Tuesday, May 3, 2011

[EQ] Interventions Encouraging The Use of Systematic Reviews by Health Policymakers and Managers

Interventions Encouraging The Use of Systematic Reviews by Health Policymakers and Managers:
A Systematic Review

Laure Perrier, Kelly Mrklas, John N. Lavis and Sharon E. Straus

1Li Ka Shing Knowledge Institute, St. Michael’s Hospital; Office of Continuing Education and Professional Development, Faculty of Medicine, University of Toronto, Toronto, Canada

2Faculty of Medicine, University of Calgary, Calgary, Canada

3McMaster Health Forum, Department of Clinical Epidemiology and Biostatistics, Department of Political Science, McMaster University, Hamilton, Canada

4Faculty of Medicine, University of Toronto; Keenan Research Centre, Li Ka Shing Knowledge Institute, St. Michael's Hospital, Toronto, Canada

Implementation Science – 27 April 2011, 6:43 doi:10.1186/1748-5908-6-43

Available online at: http://bit.ly/kgXImv


Systematic reviews have the potential to inform decisions made by health policymakers and managers, yet little is known about the impact of interventions to increase the use of systematic reviews by these groups in decision-making.


We systematically reviewed the evidence on the impact of interventions for seeking, appraising, and applying evidence from systematic reviews in decision-making by health policymakers or managers. Medline, EMBASE, CINAHL, Cochrane Central Register of Controlled Trials, Cochrane Methodology Register, Health Technology Assessment Database, and LISA were searched from the earliest date available until April 2010. Two independent reviewers selected studies for inclusion if the intervention intended to increase seeking, appraising, or applying evidence from systematic reviews by a health policymaker or manager. Minimum inclusion criteria were a description of the study population and availability of extractable data.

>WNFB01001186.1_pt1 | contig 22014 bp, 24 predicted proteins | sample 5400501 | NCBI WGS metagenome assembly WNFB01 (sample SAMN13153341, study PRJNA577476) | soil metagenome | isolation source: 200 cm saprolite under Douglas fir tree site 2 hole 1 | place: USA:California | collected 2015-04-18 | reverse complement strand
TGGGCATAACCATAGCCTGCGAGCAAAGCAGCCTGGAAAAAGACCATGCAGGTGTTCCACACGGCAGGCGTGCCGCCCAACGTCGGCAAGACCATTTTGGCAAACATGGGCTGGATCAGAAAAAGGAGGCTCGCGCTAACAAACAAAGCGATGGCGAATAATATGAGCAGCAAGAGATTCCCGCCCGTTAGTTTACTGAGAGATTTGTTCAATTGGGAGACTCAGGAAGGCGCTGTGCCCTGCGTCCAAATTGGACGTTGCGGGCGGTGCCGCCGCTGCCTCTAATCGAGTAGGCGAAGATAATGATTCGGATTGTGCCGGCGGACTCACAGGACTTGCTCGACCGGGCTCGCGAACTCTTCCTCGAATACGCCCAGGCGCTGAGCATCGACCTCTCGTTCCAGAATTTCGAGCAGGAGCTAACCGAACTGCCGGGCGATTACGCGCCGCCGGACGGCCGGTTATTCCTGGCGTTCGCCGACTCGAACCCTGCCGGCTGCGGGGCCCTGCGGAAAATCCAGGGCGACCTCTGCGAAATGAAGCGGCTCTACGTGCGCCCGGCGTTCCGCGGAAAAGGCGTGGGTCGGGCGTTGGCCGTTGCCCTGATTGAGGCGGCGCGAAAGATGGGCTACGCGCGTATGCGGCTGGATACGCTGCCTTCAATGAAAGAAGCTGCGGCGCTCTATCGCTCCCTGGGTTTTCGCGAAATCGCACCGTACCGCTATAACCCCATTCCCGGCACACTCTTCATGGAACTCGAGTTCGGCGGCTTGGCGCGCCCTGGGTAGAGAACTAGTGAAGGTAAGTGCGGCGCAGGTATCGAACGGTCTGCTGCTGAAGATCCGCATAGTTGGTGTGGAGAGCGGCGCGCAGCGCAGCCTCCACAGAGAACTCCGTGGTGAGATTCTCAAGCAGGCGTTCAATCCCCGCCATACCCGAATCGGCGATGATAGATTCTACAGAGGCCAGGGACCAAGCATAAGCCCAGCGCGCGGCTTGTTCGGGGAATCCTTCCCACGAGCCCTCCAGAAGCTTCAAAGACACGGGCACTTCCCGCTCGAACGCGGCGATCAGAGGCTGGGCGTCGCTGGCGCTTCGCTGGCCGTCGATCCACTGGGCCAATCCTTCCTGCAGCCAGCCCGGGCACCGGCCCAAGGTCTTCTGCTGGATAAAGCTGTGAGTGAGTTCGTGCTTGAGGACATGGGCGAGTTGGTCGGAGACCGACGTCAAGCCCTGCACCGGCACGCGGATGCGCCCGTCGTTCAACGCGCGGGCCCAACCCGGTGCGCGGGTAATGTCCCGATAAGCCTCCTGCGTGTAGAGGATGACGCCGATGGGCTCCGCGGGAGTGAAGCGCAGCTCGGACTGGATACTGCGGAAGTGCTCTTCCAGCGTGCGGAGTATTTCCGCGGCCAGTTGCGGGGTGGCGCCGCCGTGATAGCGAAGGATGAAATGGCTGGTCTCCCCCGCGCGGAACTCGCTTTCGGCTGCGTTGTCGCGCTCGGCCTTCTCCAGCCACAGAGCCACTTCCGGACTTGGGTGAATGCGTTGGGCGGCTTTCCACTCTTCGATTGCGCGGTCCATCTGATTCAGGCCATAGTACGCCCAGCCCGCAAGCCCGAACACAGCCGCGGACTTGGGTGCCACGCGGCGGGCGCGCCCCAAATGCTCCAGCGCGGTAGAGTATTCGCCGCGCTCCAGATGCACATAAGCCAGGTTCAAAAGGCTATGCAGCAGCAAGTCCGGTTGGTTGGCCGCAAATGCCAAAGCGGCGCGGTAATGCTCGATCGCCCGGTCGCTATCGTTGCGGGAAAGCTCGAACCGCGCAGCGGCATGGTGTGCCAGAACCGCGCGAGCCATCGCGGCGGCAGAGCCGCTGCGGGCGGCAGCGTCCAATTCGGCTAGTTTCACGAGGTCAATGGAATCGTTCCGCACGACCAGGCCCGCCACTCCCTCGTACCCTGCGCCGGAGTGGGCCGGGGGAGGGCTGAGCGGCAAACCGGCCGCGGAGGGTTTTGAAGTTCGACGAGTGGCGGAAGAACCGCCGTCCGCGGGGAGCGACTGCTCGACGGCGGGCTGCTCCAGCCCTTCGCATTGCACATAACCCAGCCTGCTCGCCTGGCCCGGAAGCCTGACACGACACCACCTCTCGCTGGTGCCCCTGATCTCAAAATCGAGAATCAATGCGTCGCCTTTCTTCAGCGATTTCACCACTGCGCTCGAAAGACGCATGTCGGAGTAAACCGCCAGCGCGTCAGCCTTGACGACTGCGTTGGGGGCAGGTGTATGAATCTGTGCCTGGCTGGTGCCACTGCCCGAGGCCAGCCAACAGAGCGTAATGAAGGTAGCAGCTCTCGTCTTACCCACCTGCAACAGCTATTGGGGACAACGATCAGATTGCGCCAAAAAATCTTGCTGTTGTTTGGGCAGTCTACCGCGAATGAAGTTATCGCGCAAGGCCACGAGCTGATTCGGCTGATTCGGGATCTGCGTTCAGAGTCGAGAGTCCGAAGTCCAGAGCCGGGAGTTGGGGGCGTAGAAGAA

11,297 titles and abstracts were reviewed leading to retrieval of 37 full-text articles for assessment; four of these articles met all inclusion criteria. Three articles described one study where five systematic reviews were mailed to public health officials and followed up with surveys at three months and two years. The articles reported from 23% to 63% of respondents declaring they had used systematic reviews in policymaking decisions. One randomised trial indicated that tailored messages combined with access to a registry of systematic reviews had a significant effect on policies made in the area of healthy body weight promotion in health departments.


The limited empirical data renders the strength of evidence weak for the effectiveness and the types of interventions that encourage health policymakers and managers to use systematic reviews in decision making….”



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